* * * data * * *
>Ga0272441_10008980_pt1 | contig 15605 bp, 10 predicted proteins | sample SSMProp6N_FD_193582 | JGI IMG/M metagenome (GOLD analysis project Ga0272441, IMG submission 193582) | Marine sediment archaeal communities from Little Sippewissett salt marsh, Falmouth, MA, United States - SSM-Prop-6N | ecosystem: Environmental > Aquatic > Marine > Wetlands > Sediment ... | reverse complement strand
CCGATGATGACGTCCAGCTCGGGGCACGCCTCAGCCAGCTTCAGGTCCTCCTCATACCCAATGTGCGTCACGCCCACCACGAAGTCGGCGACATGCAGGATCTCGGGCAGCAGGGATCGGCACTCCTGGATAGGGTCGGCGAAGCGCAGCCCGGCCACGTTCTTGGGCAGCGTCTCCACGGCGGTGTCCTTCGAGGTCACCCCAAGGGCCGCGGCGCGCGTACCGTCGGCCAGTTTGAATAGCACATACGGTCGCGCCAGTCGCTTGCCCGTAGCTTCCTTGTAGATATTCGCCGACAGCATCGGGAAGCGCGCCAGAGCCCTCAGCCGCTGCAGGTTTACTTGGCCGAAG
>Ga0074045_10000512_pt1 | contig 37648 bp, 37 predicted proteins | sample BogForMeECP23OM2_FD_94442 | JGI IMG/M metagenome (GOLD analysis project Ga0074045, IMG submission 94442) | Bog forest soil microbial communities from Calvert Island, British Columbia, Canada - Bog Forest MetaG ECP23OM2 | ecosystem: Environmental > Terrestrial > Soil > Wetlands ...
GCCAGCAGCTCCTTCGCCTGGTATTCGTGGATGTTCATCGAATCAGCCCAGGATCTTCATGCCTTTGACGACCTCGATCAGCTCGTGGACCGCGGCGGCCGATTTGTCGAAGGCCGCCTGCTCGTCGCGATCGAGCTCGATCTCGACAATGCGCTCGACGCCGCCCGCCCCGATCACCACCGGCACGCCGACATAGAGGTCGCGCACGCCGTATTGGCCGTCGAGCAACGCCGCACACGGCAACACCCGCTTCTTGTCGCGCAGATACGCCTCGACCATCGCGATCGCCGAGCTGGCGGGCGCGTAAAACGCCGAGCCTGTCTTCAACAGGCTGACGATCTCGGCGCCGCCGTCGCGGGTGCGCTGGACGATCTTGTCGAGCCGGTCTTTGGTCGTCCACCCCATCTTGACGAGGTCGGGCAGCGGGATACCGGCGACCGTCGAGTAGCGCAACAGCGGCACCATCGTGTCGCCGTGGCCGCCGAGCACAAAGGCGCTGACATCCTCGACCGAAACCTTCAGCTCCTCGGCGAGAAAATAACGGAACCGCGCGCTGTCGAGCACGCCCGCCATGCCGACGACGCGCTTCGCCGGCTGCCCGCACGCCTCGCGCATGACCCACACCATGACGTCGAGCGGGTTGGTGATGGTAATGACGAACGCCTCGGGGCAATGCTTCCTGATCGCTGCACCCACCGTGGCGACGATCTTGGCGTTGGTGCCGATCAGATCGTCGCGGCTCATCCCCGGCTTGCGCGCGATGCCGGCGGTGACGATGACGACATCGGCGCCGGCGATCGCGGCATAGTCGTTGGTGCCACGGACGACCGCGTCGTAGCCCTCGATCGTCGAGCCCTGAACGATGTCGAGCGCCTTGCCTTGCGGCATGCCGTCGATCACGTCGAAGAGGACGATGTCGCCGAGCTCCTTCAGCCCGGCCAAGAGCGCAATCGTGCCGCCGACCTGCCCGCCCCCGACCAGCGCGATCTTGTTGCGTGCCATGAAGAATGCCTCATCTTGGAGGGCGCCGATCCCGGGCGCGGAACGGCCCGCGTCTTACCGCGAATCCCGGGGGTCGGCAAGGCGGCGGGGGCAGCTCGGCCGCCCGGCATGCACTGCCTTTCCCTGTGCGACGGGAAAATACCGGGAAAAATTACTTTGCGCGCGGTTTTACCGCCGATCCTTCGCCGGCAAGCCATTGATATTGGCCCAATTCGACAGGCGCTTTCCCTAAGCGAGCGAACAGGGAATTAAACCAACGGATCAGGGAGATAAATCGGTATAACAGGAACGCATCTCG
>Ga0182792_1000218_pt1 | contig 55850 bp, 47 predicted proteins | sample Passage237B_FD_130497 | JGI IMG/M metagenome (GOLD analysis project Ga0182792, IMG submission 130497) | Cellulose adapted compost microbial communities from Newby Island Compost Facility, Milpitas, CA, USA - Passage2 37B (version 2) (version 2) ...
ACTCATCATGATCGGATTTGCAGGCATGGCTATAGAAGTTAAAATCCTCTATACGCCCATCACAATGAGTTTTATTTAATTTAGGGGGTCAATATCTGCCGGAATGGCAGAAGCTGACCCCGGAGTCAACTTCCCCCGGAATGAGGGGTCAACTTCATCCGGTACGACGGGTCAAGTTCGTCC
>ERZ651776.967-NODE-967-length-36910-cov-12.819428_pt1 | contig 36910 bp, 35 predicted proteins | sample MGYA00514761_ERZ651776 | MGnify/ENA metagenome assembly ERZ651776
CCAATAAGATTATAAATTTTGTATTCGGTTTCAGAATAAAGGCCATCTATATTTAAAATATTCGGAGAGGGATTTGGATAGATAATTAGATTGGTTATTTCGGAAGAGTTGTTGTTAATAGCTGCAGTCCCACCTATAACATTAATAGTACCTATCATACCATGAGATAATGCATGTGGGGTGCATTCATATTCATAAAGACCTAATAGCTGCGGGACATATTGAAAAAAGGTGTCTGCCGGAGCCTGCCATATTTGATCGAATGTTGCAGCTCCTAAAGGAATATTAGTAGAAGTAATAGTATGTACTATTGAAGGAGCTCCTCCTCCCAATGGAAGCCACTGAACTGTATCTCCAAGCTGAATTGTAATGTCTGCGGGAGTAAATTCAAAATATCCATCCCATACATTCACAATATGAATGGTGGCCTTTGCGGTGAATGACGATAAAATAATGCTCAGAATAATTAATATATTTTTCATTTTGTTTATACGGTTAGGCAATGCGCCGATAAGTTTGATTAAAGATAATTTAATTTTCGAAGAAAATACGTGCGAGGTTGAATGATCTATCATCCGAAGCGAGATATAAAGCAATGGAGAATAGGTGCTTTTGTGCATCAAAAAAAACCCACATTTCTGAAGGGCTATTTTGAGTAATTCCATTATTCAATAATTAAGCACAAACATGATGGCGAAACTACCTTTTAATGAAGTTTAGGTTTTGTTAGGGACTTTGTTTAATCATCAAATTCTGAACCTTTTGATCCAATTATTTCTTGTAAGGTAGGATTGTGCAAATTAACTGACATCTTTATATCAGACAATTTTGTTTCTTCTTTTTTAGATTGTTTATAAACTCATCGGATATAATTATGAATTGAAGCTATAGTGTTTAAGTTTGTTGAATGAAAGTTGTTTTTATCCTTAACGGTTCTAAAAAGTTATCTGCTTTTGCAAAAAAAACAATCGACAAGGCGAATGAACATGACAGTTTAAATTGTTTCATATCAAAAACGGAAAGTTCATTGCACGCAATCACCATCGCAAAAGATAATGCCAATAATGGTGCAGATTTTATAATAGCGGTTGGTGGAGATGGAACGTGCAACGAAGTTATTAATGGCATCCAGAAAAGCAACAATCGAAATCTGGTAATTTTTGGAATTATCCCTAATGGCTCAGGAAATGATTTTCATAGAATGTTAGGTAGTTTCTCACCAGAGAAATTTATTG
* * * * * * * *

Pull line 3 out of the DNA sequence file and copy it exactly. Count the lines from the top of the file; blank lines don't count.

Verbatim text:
>Ga0074045_10000512_pt1 | contig 37648 bp, 37 predicted proteins | sample BogForMeECP23OM2_FD_94442 | JGI IMG/M metagenome (GOLD analysis project Ga0074045, IMG submission 94442) | Bog forest soil microbial communities from Calvert Island, British Columbia, Canada - Bog Forest MetaG ECP23OM2 | ecosystem: Environmental > Terrestrial > Soil > Wetlands ...